By HANS DUVEFELT
We use the word health rather loosely in America today. Especially the expression health care, whether you spell that as one word or two, is almost an oxymoron.
Health is not simply the absence of disease, even less the pharmaceutical management of disease. The healthcare “industry” is not the major portion of our GNP that it is because there is a lot of health out there, but the opposite. What consumes so much money and generates so much profit is, of course, sick care. The sicker people are, the more money is spent and earned in this market segment. It is a spiral, and a vicious one.
Health is a naturally occurring phenomenon, a state of perfection. Modern life has corrupted many natural, self-healing biological mechanisms and upended the natural order of things in our bodies – just the way it has altered our environment.
Our bodies are pretty ingenious in their ability to heal. When I crushed my finger in my garage door a few years ago, my disfigured fingertip, bisected nail and contused nail bed slowly regained their original shape, almost like a lizard grows a new tail. Yet in an opposite scenario, a person with scleroderma can lose their fingertip to gangrene without physical injury because of what we call autoimmunity – instead of self healing, our bodies can engage in self destruction. My fingertip could heal perfectly but some people’s skin or stomach ulcers fail to do so.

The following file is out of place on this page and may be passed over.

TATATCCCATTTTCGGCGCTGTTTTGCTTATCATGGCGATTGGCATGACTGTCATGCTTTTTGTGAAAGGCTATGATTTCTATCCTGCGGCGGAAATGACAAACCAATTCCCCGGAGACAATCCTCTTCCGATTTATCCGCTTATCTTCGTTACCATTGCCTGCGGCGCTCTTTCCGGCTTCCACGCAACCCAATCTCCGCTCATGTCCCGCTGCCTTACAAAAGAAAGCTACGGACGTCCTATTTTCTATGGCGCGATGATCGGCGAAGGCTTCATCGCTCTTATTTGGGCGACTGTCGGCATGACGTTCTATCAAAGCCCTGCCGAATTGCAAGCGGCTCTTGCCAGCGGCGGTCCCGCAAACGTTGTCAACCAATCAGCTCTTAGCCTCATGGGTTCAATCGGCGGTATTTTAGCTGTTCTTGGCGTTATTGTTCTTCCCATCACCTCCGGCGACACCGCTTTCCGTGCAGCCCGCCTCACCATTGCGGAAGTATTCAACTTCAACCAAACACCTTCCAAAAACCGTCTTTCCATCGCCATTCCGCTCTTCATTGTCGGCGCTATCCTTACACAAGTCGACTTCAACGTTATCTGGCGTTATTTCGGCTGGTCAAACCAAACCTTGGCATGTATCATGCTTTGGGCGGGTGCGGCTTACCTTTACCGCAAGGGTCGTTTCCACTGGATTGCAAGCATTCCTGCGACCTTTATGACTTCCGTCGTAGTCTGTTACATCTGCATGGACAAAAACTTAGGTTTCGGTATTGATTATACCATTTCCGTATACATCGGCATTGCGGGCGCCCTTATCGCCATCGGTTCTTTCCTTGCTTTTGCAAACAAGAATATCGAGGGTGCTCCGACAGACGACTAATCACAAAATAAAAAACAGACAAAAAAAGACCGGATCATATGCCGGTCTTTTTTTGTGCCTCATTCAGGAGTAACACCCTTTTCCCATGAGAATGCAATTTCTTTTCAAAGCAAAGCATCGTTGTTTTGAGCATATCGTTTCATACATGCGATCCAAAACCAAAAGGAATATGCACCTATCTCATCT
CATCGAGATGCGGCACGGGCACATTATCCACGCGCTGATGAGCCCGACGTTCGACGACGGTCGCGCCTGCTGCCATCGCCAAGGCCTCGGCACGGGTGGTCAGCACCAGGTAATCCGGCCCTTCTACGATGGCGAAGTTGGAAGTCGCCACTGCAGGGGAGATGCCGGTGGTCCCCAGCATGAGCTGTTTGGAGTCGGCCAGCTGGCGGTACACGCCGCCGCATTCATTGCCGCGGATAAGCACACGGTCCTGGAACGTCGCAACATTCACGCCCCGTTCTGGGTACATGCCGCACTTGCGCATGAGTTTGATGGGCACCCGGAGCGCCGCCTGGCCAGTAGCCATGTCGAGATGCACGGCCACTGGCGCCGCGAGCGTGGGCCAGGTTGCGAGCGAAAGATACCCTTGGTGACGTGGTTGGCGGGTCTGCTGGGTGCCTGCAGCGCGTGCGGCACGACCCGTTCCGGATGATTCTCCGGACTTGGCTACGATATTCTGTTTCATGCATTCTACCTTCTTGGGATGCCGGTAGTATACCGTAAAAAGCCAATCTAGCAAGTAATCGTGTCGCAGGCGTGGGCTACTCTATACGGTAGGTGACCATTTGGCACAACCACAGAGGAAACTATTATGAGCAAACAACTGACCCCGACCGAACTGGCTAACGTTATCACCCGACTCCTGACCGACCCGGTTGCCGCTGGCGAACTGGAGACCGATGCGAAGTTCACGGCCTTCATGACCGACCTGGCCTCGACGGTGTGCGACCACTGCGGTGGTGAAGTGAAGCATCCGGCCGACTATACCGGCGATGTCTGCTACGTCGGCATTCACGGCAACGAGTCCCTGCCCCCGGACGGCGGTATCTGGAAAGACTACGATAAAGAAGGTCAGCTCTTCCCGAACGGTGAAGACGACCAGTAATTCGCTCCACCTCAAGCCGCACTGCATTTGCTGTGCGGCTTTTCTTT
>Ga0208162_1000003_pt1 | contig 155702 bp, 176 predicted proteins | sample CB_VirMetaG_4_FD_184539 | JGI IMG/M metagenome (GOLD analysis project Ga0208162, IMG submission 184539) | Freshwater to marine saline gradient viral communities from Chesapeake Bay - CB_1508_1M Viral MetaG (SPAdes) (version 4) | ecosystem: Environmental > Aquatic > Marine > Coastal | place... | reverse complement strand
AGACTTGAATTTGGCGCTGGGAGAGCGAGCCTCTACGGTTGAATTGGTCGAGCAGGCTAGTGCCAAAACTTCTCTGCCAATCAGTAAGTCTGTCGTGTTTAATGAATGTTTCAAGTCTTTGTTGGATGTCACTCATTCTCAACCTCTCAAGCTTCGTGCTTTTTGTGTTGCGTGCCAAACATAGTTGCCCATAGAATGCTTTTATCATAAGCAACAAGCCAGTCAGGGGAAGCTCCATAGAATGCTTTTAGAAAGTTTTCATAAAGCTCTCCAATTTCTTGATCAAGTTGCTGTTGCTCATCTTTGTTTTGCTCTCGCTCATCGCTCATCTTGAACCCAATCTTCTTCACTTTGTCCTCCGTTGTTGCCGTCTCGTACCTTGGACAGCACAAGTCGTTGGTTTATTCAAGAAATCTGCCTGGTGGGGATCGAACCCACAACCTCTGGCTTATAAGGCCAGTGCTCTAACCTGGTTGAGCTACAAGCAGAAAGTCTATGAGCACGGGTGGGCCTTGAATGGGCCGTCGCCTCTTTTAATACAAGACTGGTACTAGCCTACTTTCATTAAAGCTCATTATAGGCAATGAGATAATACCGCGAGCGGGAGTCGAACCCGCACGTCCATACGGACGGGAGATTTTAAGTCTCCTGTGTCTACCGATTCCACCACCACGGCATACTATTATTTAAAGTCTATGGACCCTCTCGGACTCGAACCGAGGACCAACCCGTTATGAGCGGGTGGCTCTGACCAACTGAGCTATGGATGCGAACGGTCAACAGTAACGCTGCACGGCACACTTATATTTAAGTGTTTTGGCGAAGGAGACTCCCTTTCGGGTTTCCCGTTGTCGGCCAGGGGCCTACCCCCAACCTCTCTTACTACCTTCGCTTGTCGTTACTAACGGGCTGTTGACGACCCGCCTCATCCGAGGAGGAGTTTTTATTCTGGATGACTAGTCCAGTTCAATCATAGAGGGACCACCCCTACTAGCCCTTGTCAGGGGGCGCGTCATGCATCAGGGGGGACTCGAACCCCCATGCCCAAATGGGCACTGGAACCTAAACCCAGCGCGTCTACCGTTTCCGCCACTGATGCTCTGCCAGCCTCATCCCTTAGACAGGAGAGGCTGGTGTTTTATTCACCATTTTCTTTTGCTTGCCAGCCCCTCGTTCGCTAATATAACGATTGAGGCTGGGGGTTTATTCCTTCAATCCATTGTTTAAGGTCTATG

We intuitively seem to have accepted that, most of the time, nature takes care of itself if we don’t mess with it. And when temperatures rise, forests burn or species go extinct, we are quick to assume our industrial or agricultural processes are the cause.
Yet, we have this head-in-the-sand view of disease that it is a random occurrence, the sudden manifestation of ancient and rare genetic glitches or I don’t know what. The real answer is that much of it is a consequence of what we eat and otherwise expose our bodies to – how we produce and refine food, how we alter its natural properties and how we over- or under-consume basic nutrients.
Functional Medicine asks and answers many of these questions and promises to be the future of medicine. I believe in this, but I also believe that the sick-care industrial complex is powerful enough to severely slow down this revolution. I also believe the food industry will double down its efforts to continue misleading the public.Continue reading…